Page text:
Letter from the Interseminary Movement's John Robert Nelson to MLK

Friday, August 31, 1962

J. Robert Nelson, National Chairman of the Interseminary Committee, invites Dr. King to be a part of their national conference with theological professors and students for the following year. He hopes that Dr. King will be the speaker on the subject of the Strategy of Churches and Ministers for Social Change.

Letter from Blanche Shropshire to MLK

Saturday, November 11, 1967

Mrs. Shropshire expresses her gratitutde to Dr. King for his inspiring words at an address delivered in Buffalo, New York.

Letter from Rev. David Bentley to MLK

Sunday, January 22, 1967

Rev. David Bentley, resident and missionary from Amman, writes Dr. King inviting him to visit Jordan. Bentley wants Dr. King to see the displacement and maltreatment of the citizens of Jordan.

Anonymous Letter of Support for Reverend Ralph Abernathy

Saturday, April 27, 1968

An unknown author warns Rev. Abernathy to protect himself from those who might try to harm him and other Negro civil rights leaders.

The Dilemma of White America

This early draft of the Racism and the White Backlash chapter of Dr. King's Where Do We Go from Here: Chaos or Community? explores the history and philosophy of white supremacy. King insists the current status of Negroes is the direct result of oppression by whites, who have developed delusional beliefs to justify their historic acts of colonization and slavery.

President Johnson Requests Off the Record Conversation

Monday, February 13, 1967

Clifford L. Alexander Jr., Deputy Special Counsel to President Lyndon B. Johnson, conveys the President's request for an off the record meeting.

Statement by MLK

Dr. King discusses the backlash received during the protests and demonstrations for civil rights. He asserts that nonviolence is the most successful weapon, and that in order to participate the individual must be bold, brave, and disciplined.

Which Way for the Negro Now?

Monday, May 15, 1967

In his thirteenth civil rights cover story, Newsweek General Editor Peter Goldman reports on a movement in crisis, with fragmented leadership, impatient black followers, and increasingly alienated white supporters. Goldman and reporters interviewed top leadership ranging from the Urban League’s Whitney Young to black power advocate Stokely Carmichael. This article asks what will become of the Negro Revolution.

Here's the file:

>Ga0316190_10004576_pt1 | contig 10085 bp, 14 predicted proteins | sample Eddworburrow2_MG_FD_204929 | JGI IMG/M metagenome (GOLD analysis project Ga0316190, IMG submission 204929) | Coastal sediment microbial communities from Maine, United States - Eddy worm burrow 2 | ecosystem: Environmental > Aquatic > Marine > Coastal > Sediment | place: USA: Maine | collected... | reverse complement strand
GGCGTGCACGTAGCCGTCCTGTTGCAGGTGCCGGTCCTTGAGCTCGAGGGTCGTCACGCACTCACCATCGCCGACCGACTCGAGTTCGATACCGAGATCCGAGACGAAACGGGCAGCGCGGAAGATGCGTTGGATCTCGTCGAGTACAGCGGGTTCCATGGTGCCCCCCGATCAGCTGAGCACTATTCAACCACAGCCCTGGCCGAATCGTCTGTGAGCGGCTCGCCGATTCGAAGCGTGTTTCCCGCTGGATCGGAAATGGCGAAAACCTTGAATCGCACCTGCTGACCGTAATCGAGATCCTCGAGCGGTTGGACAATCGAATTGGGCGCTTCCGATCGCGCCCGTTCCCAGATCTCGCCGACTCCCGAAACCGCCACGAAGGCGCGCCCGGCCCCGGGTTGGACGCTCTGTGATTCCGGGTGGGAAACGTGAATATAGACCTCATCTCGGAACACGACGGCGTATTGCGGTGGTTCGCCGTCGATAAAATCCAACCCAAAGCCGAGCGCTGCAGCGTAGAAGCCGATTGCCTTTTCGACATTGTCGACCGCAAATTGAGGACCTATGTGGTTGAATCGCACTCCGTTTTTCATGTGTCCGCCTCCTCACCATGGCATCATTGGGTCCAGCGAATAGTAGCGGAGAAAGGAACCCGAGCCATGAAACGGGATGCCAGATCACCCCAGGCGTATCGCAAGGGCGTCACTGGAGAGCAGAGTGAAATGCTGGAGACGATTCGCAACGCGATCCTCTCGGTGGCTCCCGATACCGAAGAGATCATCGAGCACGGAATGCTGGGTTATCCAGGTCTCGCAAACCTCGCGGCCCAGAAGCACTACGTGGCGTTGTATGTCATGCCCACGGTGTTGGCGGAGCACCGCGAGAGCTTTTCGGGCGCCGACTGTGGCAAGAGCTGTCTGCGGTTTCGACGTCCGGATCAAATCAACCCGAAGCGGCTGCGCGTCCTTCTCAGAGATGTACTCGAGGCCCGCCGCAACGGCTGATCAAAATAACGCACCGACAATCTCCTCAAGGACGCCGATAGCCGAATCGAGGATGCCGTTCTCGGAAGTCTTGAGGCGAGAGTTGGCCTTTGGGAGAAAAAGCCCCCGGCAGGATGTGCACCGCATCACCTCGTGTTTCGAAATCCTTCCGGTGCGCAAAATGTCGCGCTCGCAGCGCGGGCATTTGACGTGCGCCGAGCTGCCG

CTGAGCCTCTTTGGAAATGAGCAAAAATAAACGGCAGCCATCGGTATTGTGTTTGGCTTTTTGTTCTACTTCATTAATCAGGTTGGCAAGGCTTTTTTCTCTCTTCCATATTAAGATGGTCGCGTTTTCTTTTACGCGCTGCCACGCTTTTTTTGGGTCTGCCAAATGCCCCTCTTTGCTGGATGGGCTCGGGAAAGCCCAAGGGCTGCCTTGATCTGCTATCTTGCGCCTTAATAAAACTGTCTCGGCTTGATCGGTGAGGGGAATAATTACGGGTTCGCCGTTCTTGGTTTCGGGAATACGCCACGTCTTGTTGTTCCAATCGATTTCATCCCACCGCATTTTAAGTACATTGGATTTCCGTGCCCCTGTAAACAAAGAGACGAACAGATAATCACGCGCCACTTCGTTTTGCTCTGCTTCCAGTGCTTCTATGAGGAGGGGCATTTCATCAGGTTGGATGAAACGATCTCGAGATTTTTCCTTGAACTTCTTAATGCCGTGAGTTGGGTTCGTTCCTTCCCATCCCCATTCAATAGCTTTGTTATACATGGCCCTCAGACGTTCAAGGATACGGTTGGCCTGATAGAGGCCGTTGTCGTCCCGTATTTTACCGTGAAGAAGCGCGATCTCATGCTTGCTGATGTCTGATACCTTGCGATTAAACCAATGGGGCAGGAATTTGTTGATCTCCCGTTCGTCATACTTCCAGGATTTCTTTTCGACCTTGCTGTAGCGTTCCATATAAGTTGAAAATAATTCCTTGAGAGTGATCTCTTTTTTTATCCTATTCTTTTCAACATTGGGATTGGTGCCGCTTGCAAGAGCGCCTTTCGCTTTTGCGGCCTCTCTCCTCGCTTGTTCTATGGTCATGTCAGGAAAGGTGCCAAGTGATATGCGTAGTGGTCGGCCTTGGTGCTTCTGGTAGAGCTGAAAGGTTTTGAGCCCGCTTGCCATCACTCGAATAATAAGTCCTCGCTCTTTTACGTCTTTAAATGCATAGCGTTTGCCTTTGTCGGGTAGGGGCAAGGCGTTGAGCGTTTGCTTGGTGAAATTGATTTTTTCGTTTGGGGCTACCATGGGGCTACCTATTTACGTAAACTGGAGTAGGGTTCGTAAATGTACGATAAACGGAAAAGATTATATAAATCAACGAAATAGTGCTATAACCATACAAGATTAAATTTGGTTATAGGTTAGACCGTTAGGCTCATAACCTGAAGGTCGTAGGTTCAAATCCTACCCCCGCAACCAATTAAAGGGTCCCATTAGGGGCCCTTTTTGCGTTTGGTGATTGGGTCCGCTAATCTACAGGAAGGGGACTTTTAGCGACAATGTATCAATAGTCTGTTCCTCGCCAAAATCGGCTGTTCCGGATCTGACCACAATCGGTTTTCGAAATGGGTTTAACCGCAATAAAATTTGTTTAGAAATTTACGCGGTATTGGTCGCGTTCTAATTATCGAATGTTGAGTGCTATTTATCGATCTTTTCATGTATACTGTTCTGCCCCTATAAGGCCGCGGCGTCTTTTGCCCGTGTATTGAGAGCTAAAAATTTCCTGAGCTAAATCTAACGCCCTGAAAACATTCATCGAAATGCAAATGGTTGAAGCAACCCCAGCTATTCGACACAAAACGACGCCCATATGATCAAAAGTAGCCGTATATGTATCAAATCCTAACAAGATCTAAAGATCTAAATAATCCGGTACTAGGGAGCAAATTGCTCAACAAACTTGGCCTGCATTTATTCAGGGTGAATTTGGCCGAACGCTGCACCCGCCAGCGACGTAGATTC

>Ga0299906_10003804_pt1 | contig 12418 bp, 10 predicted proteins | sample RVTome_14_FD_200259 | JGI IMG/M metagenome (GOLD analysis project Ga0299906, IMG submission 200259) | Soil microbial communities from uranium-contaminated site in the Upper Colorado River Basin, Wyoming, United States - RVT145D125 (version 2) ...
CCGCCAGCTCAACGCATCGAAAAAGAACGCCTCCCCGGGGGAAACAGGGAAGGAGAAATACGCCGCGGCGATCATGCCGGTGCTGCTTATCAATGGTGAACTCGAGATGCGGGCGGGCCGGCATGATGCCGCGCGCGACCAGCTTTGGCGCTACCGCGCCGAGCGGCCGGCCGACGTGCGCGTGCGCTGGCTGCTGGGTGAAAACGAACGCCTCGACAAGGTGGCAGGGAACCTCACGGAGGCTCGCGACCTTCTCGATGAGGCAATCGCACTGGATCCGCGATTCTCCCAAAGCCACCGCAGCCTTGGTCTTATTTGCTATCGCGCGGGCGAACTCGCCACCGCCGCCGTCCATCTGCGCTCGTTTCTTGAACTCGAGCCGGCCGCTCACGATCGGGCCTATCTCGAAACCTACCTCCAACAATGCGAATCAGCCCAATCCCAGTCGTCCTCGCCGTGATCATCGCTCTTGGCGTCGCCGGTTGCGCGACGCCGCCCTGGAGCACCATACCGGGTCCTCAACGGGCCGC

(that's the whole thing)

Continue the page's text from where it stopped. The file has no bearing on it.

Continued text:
Letter from Bill Bennett to MLK

Wednesday, January 5, 1966

William Bennett offers the suggestion that the phrase "dark skinned" be used to describe people of color. Bennett encountered the phrase while on a trip in Bermuda, and realized he should enforce the idea that skin color does not determine American citizenship.

Christianity

Dr. King outlines Angus' interpretation of Hegel's views on Christianity in the book, "The Mystery Religion and Christianity."

Letter from Constance A. Price to Peter H. Dominick

Tuesday, October 3, 1967

Constance Price addresses grievances and complaints related to human rights. She demands appropriate and necessary congressional actions.

Origen

Dr. King records biographical information about Origen.

Letter from John Moorman to MLK

Friday, June 9, 1967

John Moorman, President of the Student Christian Association at Guilford College, invites Dr. King to be the speaker for their Religious Emphasis Week in April of 1968. Moorman discusses details of the arrangement, including Dr. King's honorarium and travel expenses.

Letter from John Dempsey to S. Ernest Vandiver

Monday, July 30, 1962

Connecticut governor John Dempsey writes to Georgia governor S. Earnest Vandiver expressing his concern for the safety of Dr. King and his associates.

Miracle

Dr. King references the Old Testament Biblical Book of Numbers regarding the topic of miracles.